Nicole Freeling, UC Newsroom
The pandemic has transformed just about every aspect of our lives, from how we live, work and study to how we cast our ballots. But while voting may be a little different this year, it’s just as important as ever.
The good news: California has implemented a host of measures so citizens can securely cast their ballots. These measures don’t only make voting safer, they make it easier and more convenient, too.
Here is what’s new this year:
1. Everyone has the option to vote by mail
Starting October 5, California voters will receive a mail-in ballot at the address where they’re registered. Simply fill it out, sign it, date it and drop it in the mail (no postage required). You may also return it at an official ballot drop box or polling location — or opt not to use it and cast your vote in person at the polls.
2. You can track your ballot
Find out when your mail-in ballot has been received by elections officials and — best of all — when it’s been counted with California’s new ballot tracker. The tool also enables election officials to follow up and correct any issues that might prevent a ballot from being counted.
3. Rules have changed to account for mail delays
Mail-in ballots have to be postmarked by Nov. 3, Election Day — but will have up to 17 days to arrive at elections offices. That doesn’t mean you should wait until the last minute. You can return your ballot as soon as it gets to you — which could be as soon as the first week of October (you may already have it!)
4. You can — and should — vote early
Voting experts at a recent UC panel shared a key message: Vote early!
To eliminate long lines at the polls, many California precincts are allowing voters to cast their ballots in person as early as Saturday, Oct. 31, four days before Election Day — and even earlier in some places. (Check the rules for your precinct.) Those voting by mail should try to complete their ballot as quickly as possible. “The minute you’ve made your choices, that’s when you should return your ballot,” said UC Irvine elections expert Rick Hasen.
5. You can register on Election Day
It takes just five minutes to register, and you can do so online through October 19. But for those who miss the deadline, election officials have added a backup option. Eligible voters can go to their local polling place on Election Day, fill out a same-day voter registration form and cast a provisional ballot. Your vote will still be counted once officials have confirmed your eligibility to vote.
6. There will be new protocols at the polls
Masks will be required at the polls, as will a social distance of six feet or more both in line and at polling stations. That may make lines especially long, so consider bringing reading material and packing a lunch — or choosing another option, such as mail-in voting. Double-check your polling location before you head out, in case of last minute changes.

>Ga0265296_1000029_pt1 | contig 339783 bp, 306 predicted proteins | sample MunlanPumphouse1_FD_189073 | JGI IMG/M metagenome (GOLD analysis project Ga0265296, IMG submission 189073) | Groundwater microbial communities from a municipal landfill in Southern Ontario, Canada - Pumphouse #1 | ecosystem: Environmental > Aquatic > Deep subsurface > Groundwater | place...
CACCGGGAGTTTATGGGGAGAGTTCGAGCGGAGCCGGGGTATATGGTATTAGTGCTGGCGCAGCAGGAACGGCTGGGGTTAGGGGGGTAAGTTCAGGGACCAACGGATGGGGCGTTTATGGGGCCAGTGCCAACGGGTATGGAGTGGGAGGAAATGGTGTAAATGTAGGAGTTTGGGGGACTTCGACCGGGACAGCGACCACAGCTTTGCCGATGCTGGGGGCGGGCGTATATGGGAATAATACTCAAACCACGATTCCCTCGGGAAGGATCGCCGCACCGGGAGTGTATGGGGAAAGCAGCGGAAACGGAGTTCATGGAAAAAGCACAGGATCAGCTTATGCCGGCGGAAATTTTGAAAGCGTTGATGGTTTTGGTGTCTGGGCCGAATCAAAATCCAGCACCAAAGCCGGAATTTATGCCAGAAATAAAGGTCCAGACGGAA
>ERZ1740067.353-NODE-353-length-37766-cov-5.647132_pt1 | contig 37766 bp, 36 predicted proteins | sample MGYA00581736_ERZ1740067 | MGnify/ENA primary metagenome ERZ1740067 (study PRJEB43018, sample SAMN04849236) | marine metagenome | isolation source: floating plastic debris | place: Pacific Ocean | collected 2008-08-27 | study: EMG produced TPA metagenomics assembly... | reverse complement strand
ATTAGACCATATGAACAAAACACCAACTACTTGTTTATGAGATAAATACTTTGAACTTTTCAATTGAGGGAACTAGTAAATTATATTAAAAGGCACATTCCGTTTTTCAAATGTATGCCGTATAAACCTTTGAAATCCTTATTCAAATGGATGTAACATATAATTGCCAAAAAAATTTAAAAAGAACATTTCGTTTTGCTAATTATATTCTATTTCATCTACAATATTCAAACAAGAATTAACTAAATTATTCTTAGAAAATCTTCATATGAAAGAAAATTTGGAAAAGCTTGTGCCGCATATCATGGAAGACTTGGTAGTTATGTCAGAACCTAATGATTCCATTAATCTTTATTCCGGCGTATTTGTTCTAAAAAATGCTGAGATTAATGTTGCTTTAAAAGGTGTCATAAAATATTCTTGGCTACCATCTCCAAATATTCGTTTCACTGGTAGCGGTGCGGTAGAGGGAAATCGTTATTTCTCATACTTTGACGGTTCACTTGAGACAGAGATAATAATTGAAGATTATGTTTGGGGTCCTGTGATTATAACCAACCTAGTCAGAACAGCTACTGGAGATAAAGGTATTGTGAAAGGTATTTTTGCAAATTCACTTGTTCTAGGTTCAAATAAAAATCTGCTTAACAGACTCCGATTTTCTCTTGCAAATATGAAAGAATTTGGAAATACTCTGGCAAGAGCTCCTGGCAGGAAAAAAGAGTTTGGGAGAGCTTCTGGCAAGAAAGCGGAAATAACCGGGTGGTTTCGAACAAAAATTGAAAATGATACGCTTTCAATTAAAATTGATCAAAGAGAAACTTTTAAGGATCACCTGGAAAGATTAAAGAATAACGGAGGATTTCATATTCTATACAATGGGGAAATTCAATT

7. There will be vote centers on most UC campuses
California has created upgraded polling places, known as vote centers, which offer an expanded array of services. These centers, which can be used by voters registered anywhere in the county, are open for voting from as early as 11 days before the election. They also provide streamlined services for last-minute registration or changes to a voter’s address. This year, for the first time, there are vote centers on many UC campuses. Check if there is one near you.
8. We probably won’t know the winner on election night
We get it: Everyone’s eager to learn the results. But with so many people voting by mail, together with predicted high turnout and a shortage of poll workers, a final tally may be slow in coming. And a fair election may hinge on our ability to wait. “Results change,” Hasen cautioned. “If it’s close, people are going to need to have patience and to follow official sources of information.”
The voting process can be confusing even in a typical election — and this year’s contest is anything but. Here are some pro tips to keep in mind:
Confirm your registration
Check the address where you’re registered to make sure it’s a place you can receive your vote-by-mail ballot or get to your assigned polling place. This is especially important for people who have recently moved, such as college students who returned home during the pandemic.
Follow official information sources
Election officials have seen historic levels of misinformation about the voting process this election, according to James Schwab, California Chief Deputy Secretary of State, a graduate of UC Davis. His advice: follow official sources such as your secretary of state, county elections offices and reputable news outlets, and be wary of what you learn on social media.
Don’t forget to sign and date your mail-in ballot
If you vote by mail, make sure you’ve signed the envelope. where required before turning your ballot in. Missing signatures are one of the biggest reasons ballots are rejected. (The other is that ballots arrive late — another reason to track yours and turn it in quickly.)
Vote down the ballot
Don’t just pay attention to the top of the ticket. The ballot is full of local candidates and ballot measures that will have an immediate impact on your community — and a handful of votes often makes the difference in the outcome. Get tips for tackling the ballot.